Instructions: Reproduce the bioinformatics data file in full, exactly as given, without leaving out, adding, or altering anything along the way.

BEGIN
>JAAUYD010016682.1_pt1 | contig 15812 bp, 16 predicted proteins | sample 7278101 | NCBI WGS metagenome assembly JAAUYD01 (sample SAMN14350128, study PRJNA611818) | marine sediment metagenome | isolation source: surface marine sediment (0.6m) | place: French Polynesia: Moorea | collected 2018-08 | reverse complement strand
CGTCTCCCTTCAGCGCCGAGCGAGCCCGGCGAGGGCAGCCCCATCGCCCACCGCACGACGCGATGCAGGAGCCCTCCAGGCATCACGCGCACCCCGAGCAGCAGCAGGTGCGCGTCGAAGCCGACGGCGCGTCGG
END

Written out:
>JAAUYD010016682.1_pt1 | contig 15812 bp, 16 predicted proteins | sample 7278101 | NCBI WGS metagenome assembly JAAUYD01 (sample SAMN14350128, study PRJNA611818) | marine sediment metagenome | isolation source: surface marine sediment (0.6m) | place: French Polynesia: Moorea | collected 2018-08 | reverse complement strand
CGTCTCCCTTCAGCGCCGAGCGAGCCCGGCGAGGGCAGCCCCATCGCCCACCGCACGACGCGATGCAGGAGCCCTCCAGGCATCACGCGCACCCCGAGCAGCAGCAGGTGCGCGTCGAAGCCGACGGCGCGTCGG